Though we only ever see the finished products, the process of getting a movie made is a whole lot more complicated than it may seem, and it’s not uncommon for studios to field pitches from a multitude of different filmmakers, before selecting the right man – or woman – for the job.

In 2011, for example, the entertaining remake of Fright Night hit theaters, though the journey to the big screen began a couple years prior – when several different writers/directors vied to be the one to bring vampire Jerry Dandridge back to life.

The most interesting unused pitch for the remake came courtesy of the filmmaking duo of Todd Farmer and Patrick Lussier, the men behind such films as Drive Angry and My Bloody Valentine 3D. The idea they pitched, laid out back in 2011 on Farmer’s personal blog, was to take a meta approach to the remake, their film set in a world where Fright Night was a Hammer film, rather than a show hosted by Peter Vincent.

“In our version Roddy McDowell WAS Peter Vincent,” reflected Farmer. “But Vincent had died of old age after a long distinguished career as the star of over a hundred Hammer Films. A handful of Peter Vincent’s movies had been remade by Jamie Lee Curtis and Tom Atkins. Her seductress Vampire Hunter and his no-nonsense detective sidekick. But even they were flirting with the end of their careers as their last remake, Fright Night 4D: Smell the Blood, didn’t do so well at the box office. Like many horror icons, they end up working the convention circuit.”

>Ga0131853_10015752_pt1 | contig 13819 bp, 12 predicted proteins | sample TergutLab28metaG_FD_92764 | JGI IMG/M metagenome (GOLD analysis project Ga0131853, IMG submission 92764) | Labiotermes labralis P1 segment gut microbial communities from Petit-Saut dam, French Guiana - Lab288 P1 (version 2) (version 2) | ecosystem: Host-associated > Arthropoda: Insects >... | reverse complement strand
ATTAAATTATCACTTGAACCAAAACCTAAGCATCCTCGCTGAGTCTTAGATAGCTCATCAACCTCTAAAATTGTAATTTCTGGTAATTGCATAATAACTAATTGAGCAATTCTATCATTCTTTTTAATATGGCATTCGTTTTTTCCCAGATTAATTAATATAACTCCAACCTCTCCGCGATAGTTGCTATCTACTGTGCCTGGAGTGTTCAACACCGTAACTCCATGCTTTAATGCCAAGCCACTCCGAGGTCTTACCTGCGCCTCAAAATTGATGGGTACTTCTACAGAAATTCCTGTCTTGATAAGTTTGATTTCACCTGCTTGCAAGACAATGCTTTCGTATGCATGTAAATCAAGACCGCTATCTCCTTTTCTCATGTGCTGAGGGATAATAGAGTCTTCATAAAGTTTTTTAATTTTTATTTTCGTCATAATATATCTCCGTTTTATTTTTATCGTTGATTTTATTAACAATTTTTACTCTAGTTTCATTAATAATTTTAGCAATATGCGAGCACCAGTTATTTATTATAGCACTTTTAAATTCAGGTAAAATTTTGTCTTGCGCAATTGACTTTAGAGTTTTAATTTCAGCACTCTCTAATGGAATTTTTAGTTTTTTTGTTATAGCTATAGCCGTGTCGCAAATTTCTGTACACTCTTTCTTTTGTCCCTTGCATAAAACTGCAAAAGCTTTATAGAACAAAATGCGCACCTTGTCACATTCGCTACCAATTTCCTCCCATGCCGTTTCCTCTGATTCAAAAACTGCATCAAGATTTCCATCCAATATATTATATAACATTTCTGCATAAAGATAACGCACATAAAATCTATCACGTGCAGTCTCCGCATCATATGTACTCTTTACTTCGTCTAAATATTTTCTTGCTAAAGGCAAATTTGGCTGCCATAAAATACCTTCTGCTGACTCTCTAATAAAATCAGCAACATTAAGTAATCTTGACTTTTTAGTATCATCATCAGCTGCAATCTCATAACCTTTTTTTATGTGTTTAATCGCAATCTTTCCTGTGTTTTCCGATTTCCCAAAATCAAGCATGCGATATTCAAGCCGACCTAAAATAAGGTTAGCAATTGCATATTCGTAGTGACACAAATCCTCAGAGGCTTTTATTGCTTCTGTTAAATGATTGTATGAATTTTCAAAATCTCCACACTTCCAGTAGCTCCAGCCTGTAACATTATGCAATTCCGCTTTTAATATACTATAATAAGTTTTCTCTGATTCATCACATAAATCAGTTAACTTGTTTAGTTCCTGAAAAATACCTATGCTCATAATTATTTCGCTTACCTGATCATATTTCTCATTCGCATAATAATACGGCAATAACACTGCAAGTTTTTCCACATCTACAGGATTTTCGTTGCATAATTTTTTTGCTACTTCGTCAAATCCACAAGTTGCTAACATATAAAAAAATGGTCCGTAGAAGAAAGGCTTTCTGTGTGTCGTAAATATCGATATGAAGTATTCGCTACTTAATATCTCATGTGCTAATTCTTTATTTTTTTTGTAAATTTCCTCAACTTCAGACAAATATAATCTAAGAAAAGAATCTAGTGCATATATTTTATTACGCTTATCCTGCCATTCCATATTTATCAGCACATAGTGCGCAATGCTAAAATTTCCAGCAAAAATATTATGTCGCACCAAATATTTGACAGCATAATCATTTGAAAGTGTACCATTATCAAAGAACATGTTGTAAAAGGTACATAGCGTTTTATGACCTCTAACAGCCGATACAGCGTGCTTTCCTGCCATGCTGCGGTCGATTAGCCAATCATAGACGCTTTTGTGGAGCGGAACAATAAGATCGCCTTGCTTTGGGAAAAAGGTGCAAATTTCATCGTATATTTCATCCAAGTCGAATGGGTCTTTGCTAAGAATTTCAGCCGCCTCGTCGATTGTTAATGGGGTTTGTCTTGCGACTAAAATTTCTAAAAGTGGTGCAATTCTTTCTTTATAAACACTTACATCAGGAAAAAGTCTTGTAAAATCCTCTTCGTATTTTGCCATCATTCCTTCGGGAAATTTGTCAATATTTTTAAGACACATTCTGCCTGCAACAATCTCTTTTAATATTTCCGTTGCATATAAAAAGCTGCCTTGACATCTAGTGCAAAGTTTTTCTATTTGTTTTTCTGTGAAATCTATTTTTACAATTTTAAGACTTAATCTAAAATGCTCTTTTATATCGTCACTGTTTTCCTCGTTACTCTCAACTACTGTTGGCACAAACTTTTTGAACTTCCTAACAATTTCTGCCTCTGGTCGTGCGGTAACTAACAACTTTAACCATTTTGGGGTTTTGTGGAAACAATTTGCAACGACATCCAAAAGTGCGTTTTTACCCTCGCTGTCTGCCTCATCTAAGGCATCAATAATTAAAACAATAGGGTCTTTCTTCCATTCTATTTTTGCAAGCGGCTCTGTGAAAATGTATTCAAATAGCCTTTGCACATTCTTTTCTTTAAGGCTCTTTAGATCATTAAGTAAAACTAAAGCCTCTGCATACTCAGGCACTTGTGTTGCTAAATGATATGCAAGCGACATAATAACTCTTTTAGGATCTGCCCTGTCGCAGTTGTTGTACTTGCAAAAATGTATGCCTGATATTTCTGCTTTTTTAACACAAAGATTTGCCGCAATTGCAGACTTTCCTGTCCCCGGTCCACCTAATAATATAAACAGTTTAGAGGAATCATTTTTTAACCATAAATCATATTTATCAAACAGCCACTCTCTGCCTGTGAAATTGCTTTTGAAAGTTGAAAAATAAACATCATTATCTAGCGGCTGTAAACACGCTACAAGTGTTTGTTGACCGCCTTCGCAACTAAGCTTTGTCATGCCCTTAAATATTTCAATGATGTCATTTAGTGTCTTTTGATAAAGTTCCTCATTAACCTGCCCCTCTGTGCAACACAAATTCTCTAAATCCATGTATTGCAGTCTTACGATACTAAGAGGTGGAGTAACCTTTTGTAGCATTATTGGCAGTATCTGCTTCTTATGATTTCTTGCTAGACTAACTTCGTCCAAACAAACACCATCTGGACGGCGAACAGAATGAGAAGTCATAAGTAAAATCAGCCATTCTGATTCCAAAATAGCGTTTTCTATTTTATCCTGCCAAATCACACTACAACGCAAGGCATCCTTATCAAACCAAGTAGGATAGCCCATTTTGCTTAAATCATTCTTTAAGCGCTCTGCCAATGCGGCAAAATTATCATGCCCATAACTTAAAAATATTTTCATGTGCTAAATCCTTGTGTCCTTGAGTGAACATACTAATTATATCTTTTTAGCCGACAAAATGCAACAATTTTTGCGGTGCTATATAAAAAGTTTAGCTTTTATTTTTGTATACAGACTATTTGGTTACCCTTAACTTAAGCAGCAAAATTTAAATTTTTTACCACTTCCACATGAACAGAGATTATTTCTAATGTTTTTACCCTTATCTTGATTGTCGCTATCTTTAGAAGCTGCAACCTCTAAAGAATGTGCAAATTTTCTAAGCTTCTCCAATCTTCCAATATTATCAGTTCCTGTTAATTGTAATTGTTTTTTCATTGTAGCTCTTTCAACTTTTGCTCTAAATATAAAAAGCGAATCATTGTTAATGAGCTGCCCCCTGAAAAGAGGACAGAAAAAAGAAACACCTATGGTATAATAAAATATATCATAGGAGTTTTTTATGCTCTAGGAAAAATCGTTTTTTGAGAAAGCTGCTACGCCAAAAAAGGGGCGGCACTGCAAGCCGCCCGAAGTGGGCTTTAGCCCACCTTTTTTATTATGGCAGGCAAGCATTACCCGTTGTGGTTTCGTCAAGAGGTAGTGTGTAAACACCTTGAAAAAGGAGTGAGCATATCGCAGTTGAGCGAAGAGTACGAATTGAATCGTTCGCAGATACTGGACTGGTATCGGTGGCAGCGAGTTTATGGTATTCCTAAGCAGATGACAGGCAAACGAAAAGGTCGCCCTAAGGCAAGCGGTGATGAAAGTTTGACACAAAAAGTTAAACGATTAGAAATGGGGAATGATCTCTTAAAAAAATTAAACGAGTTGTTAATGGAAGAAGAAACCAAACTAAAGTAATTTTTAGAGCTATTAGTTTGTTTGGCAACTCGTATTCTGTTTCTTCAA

As outlined in their pitch, Charlie Brewster was to track down Jamie Lee Curtis and Tom Atkins (playing themselves) on the convention circuit, and team up with them in an effort to deliver the true death to Dandridge – and, as in the original film, save Amy from his evil grasp.

Originally pitched in early 2009, not everyone was on board with the smart meta approach, and though Farmer and Lussier were later that year given the chance to make the pitch once more, Dreamworks ended up going with Marti Noxon’s screenplay, making the film we all saw back in 2011.

If you love the idea of Jamie Lee Curtis and Tom Atkins kicking vampire ass as much as I do, you can read their full 10-page pitch over on Farmer’s blog. At one point, Atkins was to even become a vampire, which seals the deal on this being one of the coolest movies NEVER made!